Tuesday 10 March 2020

Four Legs at the Compton Arms, Islington

The movie critic Mark Kermode says a feature of any good-but-imperfect movie is that once the story and characters start to grip you, the flaws, such as they are, fade into irrelevance. Much the same can be applied to restaurants. You can be annoyed by an arcane booking process, disappointed in your allocated table, put off by the prices, but if the food is good, and the service compliments it, you'll be planning a return trip before you've finished your starters.

But that's only if the food is good. If it isn't, all of those flaws, instead of fading away, become all you can see about a place. It's not like Four Legs at the Compton Arms is a terrible restaurant - objectively it isn't, and some dishes were very nice - but in the end, they didn't do enough to distract from the reality of eating in a dark, noisy, hugely oversubscribed pub in Islington, and I can't really say I enjoyed much about the evening.

Things started promisingly enough. Rock oysters came with a "hot sauce" which was more a kind of chilli oil but which worked very well - I'm a big fan of oyster and chilli, and as long as you have nice fresh oysters there's not much you can do to mess it up.

Also decent was a bowl of cockles and clams, which didn't really need the cubes of bone marrow dotted about but still impressed with a nice lemon/butter sauce that mopped up extremely well with the house bread.

But that was where the good times ended. The biggest disappointment of the evening was the cheeseburger, which supposedly used Dexter beef but still tasted of nothing but warm grease, perhaps because they'd overcooked the two thin patties to grey. They'd used two types of cheese - traditional American processed and some kind of cheddar I think - but they didn't really work with each other and the cheddar-a-like was already solid and chalky by the time it had arrived on the table. The bun was fairly devoid of personality but did at least hold together, which is something, but there were no chips available, and I think if you're selling a burger you need to offer chips. so we attemped to fill the spot with a portion of "fried new potatoes", which were "fried" insofar as they were quite greasy but had no texture or crunch to speak of, and the aioli dumped on top burned with way too much garlic. The burger actually only cost £11 but just served to prove that if the product is subpar, no price point becomes a bargain.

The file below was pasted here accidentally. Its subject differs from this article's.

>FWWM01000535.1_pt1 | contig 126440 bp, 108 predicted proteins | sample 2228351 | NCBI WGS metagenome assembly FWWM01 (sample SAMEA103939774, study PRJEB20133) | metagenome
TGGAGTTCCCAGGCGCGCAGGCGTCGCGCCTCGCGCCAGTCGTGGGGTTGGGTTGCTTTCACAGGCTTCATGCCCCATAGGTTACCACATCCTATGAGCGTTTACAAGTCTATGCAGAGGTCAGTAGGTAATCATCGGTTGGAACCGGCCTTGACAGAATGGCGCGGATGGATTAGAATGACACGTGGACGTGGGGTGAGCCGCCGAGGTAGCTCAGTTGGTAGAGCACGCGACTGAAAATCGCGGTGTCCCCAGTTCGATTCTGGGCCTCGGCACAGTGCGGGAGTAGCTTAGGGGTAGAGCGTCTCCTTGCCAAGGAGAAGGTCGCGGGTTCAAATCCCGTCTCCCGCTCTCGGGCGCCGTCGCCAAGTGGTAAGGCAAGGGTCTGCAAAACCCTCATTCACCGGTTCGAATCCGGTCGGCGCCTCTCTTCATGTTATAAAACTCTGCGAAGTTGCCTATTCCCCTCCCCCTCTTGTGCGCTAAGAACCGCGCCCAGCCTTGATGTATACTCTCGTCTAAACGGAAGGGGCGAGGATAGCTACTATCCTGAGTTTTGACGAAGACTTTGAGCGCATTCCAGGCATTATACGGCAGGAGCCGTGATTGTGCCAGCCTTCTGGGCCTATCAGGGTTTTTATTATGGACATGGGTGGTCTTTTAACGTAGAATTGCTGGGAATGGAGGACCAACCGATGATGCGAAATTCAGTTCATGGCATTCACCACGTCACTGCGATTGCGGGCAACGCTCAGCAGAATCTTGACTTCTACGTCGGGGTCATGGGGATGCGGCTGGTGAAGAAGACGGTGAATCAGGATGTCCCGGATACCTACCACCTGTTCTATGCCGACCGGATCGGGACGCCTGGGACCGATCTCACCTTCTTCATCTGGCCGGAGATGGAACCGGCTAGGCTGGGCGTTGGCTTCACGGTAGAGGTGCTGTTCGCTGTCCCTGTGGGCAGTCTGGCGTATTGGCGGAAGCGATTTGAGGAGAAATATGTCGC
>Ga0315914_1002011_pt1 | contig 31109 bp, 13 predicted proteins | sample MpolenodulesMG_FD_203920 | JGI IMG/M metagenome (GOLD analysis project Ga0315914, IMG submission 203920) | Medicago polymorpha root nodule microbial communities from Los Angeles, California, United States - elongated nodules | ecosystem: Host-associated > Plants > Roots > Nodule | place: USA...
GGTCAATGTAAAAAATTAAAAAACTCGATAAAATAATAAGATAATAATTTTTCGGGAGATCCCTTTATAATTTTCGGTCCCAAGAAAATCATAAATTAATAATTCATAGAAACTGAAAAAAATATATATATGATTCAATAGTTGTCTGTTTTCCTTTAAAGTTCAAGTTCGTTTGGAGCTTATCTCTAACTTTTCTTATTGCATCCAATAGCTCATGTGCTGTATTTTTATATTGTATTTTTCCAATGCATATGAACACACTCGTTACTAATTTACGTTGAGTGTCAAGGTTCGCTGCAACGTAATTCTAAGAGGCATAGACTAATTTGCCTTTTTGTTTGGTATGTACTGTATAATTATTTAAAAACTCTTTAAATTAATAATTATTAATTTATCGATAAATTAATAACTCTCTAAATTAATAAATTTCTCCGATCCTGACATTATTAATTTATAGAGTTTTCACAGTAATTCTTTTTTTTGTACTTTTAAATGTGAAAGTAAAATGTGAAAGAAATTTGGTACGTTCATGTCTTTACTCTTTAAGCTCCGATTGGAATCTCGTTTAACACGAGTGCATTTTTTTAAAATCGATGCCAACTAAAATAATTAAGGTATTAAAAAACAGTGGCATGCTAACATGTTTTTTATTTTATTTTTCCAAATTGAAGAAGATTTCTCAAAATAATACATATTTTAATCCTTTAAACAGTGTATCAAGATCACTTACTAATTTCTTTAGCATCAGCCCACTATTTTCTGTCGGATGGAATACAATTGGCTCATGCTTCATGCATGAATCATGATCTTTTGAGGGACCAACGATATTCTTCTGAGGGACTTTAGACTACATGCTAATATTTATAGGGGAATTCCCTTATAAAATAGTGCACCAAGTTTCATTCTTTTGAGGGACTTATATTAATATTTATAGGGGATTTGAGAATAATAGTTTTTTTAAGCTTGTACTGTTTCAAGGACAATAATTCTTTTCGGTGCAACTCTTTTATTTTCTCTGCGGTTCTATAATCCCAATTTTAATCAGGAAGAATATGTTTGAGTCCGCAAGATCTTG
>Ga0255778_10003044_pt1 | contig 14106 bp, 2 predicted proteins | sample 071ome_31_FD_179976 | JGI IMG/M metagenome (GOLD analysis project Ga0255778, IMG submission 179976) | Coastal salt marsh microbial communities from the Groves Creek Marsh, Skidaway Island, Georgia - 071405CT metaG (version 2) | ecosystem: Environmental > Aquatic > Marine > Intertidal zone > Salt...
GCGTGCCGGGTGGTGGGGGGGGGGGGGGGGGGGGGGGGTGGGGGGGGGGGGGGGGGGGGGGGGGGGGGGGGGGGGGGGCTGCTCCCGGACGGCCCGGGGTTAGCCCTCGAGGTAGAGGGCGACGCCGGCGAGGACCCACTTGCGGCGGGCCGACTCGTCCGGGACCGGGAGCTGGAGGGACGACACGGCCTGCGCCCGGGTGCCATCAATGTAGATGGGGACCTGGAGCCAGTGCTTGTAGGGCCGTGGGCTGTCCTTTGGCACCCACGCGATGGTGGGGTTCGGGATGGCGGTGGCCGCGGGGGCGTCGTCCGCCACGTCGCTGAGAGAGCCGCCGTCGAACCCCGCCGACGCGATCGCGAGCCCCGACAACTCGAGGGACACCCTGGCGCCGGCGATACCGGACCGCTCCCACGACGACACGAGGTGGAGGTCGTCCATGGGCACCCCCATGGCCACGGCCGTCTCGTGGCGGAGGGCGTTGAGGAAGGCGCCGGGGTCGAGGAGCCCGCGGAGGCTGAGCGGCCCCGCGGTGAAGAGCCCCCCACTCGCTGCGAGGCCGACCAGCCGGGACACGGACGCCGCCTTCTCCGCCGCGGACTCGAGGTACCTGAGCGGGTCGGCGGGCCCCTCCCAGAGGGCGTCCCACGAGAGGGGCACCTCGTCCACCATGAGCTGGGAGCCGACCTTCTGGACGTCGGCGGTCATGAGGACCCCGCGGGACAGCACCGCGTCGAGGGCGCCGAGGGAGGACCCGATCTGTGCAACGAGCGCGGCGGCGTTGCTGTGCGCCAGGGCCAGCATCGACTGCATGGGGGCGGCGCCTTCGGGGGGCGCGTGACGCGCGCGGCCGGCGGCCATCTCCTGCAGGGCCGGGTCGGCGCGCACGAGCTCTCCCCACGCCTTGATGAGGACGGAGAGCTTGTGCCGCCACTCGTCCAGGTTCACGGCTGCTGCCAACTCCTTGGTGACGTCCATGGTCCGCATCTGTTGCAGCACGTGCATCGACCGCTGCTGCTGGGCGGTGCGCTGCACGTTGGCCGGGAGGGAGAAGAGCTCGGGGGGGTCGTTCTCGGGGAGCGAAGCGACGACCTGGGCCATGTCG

Pollock is a cheap fish, and will never have the taste or texture of cod or haddock, but still deserved a better treatment than this, a bizarre presentation that involved a vaguely currified spinach and pea slop and a clumsy seasoned flatbread. There was actually something faintly enjoyable about the spinach slop, despite it being swimming in oil, but the fish was mealy and dry, and the flatbread - sorry, "fried pizza dough" - was a chore.

All of which would have been distressing enough had it not been served in a tiny, noisy, dark room (hence the terrible photos) on table way too close to the bar, meaning I was eating much of my dinner with my face level with some Islingtonite's arse. To be fair, the other dining space at the back looked a little more bearable, so maybe we were just unlucky, but I do think some places should just find a way of being happy as a bar rather than trying to climb aboard the gastropub bandwagon. Or maybe I'm just getting old and have very little patience for eating overcooked burgers in the dark. More likely that, really.

Anyway, onwards and upwards. Despite the odd Compton Arms-shaped blip I've eaten pretty well in the last few weeks, so I'm not about to extrapolate one disappointing evening into wider point about London dining. I didn't like Four Legs, and that's that, no harm done and no need to dwell. There's far more exciting places to write about. Watch this space.


Friday 6 March 2020

Fenchurch, the City

There are many benefits to spending an extended period in Southern California, not least, for this pasty Londoner, seeing the sun for more than a few minutes a day, but it wreaks havoc on the old blogging schedule. Believe it or not, this visit to the Fenchurch Grill at the top of the Walkie Talkie happened all the way back in August, an invite to investigate the changes made under a new kitchen regime and (from a personal point of view) a chance to see how the plants in the Sky Garden had matured and bedded in over the last 4 years. I'm still slightly obsessed with the whole Sky Garden idea; I grew up on Sci-Fi concepts like Empire Strikes Back's Cloud City and Silent Running, and the idea of a lush temperate rainforest sailing half a mile up above the polluted streets of a city is quite thrilling.